Spanish Flub

Spanish taxpayers now on the hook for bank debts


How will Spanish taxpayers pay for the massive new tax burden accepted on their behalf by the Rajoy government?

Already, the GFC has rendered jobless 50% Spaniards under 25. These unemployed are a net drain on the public purse. Before the Gfc, most of them would have become taxpayers.

Before the GFC, many young people quit school to feast on bloated salaries during the construction boom. They are now idle and with poor prospects of finding work. And commercial collapse and slashing of the public sector have smashed the expectations of educated Spaniards. This generation threatens to become the first to experience a reverse in prospects since the death of the dictator Franco in 1975.

The question of funding the Spanish public debt used to be a matter left in the hands of nameless bureaucrats whose business as usual was absentmindedly overseen by elected officials grown complacent and occasional corrupt by the long Indian summer of cheap and plentiful finance. Anger and dissatisfaction are great. For small business, loan capital has dried up. The economy is shrinking just as the Spanish government has committed the taxpayers to a greatly increased burden of repayment of interest and principle. Yesterday, the banks owed this money, today it is the taxpayer.

Polls last autumn indicated that young protesters had two overarching grievances: the incapability of the political class to enact a workable solution to the challenge of financial dislocation and failure, and joblessness. The sovereign debt crisis can explain both. This act of capitulation to the interests of the creditors of Spain’s banks can only serve to sharpen Spaniards’ sense of betrayal.

The major political parties of the centre exposed themslves as handmaidens of Brussels and Berlin.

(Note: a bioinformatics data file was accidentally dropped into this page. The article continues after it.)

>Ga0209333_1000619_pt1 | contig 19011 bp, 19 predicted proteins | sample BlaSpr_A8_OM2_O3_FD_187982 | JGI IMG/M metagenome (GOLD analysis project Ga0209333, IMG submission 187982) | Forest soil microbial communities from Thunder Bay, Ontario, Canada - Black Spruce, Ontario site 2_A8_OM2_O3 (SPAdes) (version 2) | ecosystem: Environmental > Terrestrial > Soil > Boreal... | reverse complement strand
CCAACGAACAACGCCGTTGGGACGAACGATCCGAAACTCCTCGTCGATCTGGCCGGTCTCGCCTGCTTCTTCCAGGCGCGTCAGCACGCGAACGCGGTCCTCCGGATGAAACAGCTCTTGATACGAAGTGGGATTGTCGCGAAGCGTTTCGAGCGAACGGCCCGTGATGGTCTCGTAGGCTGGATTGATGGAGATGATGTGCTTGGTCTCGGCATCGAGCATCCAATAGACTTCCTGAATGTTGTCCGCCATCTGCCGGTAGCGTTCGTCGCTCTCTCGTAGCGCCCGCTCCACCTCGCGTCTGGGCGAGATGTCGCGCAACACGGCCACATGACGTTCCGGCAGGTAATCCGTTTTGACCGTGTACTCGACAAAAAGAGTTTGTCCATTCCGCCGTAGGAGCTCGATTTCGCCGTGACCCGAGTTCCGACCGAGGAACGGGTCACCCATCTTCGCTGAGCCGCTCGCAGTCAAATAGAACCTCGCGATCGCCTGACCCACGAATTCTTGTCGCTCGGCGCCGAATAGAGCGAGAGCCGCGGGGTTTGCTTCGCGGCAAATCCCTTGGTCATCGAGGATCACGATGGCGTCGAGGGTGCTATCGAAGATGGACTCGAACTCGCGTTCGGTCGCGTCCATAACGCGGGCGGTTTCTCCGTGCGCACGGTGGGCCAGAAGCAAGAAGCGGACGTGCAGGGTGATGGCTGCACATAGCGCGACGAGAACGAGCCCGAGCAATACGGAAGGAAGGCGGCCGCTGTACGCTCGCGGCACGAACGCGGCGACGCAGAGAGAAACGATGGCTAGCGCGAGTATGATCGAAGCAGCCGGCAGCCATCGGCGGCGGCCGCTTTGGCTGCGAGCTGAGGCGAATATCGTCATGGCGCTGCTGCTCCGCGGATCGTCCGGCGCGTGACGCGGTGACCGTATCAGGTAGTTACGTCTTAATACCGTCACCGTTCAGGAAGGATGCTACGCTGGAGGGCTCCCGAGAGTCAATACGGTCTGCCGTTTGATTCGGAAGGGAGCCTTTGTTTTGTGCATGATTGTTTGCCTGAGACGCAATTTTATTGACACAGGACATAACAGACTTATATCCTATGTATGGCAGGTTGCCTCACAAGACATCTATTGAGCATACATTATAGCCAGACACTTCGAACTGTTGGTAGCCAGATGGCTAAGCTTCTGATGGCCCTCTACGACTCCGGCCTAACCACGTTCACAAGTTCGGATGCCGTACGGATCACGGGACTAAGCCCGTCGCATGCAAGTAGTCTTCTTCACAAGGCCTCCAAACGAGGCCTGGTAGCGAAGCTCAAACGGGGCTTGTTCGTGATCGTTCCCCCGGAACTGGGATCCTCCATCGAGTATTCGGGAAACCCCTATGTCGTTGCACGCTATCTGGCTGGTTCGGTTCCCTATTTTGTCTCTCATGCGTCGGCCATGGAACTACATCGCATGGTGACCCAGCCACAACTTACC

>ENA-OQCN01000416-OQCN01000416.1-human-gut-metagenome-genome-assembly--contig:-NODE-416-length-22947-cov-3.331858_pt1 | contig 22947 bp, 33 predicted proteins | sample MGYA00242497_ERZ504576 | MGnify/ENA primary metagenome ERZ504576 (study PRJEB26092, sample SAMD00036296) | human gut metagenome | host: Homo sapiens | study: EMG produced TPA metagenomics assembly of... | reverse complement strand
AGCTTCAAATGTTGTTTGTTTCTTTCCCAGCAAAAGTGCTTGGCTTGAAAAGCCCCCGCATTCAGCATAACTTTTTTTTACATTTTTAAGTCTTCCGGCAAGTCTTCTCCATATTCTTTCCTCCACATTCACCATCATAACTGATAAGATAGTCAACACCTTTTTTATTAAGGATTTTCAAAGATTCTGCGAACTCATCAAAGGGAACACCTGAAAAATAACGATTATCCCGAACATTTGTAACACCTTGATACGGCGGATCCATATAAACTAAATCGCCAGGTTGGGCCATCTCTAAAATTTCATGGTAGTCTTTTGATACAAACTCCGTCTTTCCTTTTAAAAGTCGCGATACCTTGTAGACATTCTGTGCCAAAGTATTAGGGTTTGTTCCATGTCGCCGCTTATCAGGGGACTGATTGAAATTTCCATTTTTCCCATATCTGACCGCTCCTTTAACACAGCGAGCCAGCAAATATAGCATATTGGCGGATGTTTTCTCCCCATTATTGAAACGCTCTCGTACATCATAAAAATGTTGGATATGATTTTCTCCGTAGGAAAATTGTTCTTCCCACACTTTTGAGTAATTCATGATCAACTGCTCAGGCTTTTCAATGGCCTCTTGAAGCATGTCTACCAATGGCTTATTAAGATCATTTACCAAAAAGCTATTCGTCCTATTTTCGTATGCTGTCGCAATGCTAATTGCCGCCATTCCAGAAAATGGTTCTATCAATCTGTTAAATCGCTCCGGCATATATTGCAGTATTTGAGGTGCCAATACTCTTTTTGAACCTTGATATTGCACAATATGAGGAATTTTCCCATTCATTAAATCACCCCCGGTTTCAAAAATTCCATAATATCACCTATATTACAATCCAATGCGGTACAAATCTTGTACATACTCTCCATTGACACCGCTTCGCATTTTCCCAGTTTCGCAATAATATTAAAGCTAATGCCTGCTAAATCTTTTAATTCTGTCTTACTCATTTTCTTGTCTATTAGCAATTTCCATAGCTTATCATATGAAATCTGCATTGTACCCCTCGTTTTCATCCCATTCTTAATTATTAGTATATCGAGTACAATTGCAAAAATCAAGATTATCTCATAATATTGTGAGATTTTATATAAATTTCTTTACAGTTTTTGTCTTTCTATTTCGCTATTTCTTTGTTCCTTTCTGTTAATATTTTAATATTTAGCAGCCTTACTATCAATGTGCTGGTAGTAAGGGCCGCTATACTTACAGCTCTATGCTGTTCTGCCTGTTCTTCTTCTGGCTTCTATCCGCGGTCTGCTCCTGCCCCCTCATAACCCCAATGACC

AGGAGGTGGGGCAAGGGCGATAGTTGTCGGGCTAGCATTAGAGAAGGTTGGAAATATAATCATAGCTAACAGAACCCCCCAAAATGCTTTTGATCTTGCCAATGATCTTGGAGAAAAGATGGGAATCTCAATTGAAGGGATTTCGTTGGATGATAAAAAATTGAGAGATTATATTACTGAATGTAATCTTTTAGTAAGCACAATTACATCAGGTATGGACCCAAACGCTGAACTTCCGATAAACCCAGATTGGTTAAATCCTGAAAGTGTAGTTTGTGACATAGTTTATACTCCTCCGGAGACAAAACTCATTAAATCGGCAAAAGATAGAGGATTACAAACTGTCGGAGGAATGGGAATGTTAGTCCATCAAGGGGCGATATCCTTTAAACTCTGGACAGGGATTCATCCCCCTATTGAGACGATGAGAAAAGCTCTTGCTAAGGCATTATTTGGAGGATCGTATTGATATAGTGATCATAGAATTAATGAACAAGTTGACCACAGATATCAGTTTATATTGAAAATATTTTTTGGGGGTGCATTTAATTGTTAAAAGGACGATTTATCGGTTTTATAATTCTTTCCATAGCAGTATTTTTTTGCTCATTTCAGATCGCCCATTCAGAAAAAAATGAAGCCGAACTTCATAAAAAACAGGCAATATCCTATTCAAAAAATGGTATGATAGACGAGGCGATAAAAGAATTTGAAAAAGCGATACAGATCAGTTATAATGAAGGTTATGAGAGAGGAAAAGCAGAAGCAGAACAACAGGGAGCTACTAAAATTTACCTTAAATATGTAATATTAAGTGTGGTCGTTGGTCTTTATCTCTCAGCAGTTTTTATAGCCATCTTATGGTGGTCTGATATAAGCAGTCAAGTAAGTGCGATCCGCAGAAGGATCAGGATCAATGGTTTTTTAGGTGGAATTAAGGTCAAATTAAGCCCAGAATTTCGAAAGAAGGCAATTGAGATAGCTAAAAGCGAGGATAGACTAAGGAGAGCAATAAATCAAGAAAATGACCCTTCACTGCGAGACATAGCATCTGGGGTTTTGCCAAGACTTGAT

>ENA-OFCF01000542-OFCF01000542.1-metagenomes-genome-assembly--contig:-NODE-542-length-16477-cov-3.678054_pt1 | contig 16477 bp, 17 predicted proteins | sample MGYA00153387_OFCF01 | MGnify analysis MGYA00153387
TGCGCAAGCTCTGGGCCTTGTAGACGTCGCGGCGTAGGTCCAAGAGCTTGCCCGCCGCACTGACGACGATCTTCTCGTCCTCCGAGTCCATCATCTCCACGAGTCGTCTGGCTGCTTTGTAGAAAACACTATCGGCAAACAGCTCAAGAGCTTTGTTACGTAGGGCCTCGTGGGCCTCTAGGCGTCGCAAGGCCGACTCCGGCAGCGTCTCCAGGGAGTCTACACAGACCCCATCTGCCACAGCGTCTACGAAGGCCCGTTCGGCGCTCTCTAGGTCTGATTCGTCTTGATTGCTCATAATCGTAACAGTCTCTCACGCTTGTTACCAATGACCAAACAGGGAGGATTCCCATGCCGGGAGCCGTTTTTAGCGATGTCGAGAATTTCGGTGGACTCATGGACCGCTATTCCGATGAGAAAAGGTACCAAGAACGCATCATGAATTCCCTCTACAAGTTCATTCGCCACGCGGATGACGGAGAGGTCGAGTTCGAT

Daily, hordes of Spaniards swarm the streets to protest mounting government cutbacks, while protesters with more programmatic leanings sound a refrain of reform: change the electoral law; make state finances more transparent; crack down on political corruption.

No one is surprised when the funding for the arts is drastically cut in times of economic hardship, but with the rich culture of Spain suffering from an unemployment level of 22% and no reduction in sight for the national debt, this rich cultural heritage is in serious peril. Even worse, the arts are taking a hit on two fronts: both in a reduction in government and commercial grants, as well as questioning over the widespread financial corruption in Spain.

The newspaper El Pais stated that the latest budget cuts impacted nearly all cultural sectors, including the ICAA and the Prado Museum. Not only are institutions feeling the economic crisis, but also the country festivals are being called off or reduced, and many contemporary art centers feeling the hard blow of economic cuts. Though important to the rich heritage and tourist attraction of Spain, cultural arts just cannot rival the budgets of vital services such as healthcare. Waiting lists for operations in the Catalonia region have lengthened to 23% this past year, and doctors have gone on strike in response to the swingeing health care budget cuts.

Unemployment levels are not expected to decrease below 20% in the next few years. Spain suffered zero growth for the third quarter of 2011. Spain’s centrist political classes slashed healthcare in the name of austerity.